Currently, these outlets are barred from official press conferences and cannot access the government’s news system.

“So many Hong Kong people get their information or read the news from online media, so I think the government should have let all the online media have the right to interview government officials,” he said.

He told RTHK’s Jennifer Leung that the government could also consult the Hong Kong Journalists Association to define which online media should be allowed to attend government press conferences.

 

http://news.rthk.hk/rthk/en/component/k2/1344760-20170727.htm

Taipei show remembers top ‘dangwai’ magazines

An exhibition of once banned dangwai (黨外, “outside the party”) movement magazines published between the 1970s and 1980s has opened in Taipei as part of the nation’s commemorations of the 30th anniversary of the lifting of martial law.

Featuring more than 20 different covers from Formosa (美麗島), 1980s (八十年代), Freedom Era Weekly (自由時代周刊) and other magazines, the exhibition covers several walls of To-uat Books x Cafe Philo (左轉有書x慕哲咖啡), a prominent bookstore and coffee shop operated by several labor and human-rights advocacy groups.

“Our own group was established in 1984 during the Martial Law era, so we also had to deal with the effects of government repression,” Taiwan Labor Front secretary-general Son Yu-liam (孫友聯) said. “The resistance of dangwai magazines played a crucial role in Taiwan’s democratization, so we hope to use this exhibition to help more people understand the sheer number of people involved in pushing for the end of martial law and Taiwan’s eventual democratization.”

The most notable exhibits are two editions of Freedom Era Weekly from the week before and week after the lifting of martial law on July 15, 1987, he said.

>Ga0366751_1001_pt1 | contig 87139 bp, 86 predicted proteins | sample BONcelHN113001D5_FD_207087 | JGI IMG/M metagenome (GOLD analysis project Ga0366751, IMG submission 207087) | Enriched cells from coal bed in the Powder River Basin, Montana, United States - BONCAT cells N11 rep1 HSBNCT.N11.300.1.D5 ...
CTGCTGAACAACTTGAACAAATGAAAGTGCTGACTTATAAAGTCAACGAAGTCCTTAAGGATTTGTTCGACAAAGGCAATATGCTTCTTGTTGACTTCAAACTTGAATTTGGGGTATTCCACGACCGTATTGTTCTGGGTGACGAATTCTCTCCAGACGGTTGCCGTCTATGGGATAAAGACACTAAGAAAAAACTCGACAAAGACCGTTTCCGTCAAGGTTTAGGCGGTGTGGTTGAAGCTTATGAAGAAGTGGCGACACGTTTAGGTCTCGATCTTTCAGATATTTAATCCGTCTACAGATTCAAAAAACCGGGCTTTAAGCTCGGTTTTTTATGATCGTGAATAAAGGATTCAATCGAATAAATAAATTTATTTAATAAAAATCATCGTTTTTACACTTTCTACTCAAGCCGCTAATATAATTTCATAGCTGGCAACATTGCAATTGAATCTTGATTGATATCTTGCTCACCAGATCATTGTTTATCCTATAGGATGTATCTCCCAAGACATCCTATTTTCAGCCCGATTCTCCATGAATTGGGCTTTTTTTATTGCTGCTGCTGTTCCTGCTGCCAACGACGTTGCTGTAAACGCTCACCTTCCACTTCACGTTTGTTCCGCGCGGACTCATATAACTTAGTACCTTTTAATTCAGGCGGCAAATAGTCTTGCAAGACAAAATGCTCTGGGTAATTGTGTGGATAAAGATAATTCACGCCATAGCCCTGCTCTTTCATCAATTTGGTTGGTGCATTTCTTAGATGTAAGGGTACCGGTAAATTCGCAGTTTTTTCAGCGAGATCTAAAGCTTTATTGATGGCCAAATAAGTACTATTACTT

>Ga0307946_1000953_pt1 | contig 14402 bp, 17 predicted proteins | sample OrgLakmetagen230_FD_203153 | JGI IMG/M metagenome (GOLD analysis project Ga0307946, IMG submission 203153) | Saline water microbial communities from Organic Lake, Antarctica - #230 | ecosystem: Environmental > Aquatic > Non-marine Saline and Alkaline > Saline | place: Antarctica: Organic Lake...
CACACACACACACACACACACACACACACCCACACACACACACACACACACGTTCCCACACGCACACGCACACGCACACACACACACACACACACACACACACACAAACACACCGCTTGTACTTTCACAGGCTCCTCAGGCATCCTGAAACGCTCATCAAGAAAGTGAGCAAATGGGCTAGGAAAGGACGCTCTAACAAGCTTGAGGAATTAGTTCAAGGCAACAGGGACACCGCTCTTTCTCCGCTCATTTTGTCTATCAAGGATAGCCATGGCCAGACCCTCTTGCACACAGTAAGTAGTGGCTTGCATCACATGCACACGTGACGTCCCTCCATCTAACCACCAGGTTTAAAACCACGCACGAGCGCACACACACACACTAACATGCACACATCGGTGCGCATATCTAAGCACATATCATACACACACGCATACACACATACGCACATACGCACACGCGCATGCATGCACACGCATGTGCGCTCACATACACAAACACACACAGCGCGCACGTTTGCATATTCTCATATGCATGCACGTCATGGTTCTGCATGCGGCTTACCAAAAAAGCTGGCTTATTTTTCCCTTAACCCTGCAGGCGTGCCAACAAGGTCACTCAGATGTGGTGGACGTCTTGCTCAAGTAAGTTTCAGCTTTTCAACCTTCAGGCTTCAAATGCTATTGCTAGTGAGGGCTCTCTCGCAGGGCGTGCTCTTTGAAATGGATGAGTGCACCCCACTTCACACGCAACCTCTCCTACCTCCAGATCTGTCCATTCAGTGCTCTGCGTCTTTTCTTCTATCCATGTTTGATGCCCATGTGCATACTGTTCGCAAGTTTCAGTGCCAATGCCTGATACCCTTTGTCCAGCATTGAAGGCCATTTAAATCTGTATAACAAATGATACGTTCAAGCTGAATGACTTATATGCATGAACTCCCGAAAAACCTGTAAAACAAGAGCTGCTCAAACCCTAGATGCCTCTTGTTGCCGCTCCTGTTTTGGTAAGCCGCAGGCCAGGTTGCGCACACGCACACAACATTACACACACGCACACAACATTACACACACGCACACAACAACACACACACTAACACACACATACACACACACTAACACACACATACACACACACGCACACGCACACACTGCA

Published in numerous incarnations by democracy activist Deng Nan-jung (鄭南榕) from 1984 to 1989, the magazine repeatedly evaded attempted government bans, only ending publication after Deng immolated himself in the magazine’s offices to resist arrest for publishing a draft constitution of a proposed “Republic of Taiwan,” that challenged a ban on advocating Taiwanese independence.

Beginning this year, the April 7 anniversary of his death is to be celebrated nationally as “Freedom of Speech Day.”

National Chengchi University history professor Hsueh Hua-yuan (薛化元) said that Deng was also notable for his ability to take advantage of loopholes in magazine publication regulations to keep Freedom Era Weekly alive in the face of repeated government bans on the publication of sensitive articles.

“There were different requirements you had to meet, including having a ‘proper’ stated purpose — but you could re-register the same magazine if you changed the name and found someone who was willing to attach their name to it and Deng was able to find a lot of willing people,” he said.

According to the Nylon Cheng Liberty Foundation (whose name incorporates Deng’s English nickname) figures, the magazine was published under 23 different titles, with commemorative issues for the lifting of martial law published during a brief period in which it resumed its original title.

While alternative title issues of Freedom Era Weekly are not on display, viewers can still see the “title switch” tactic up close by examining covers of the magazines 1980s and Asian Monthly (亞洲人), a later incarnation.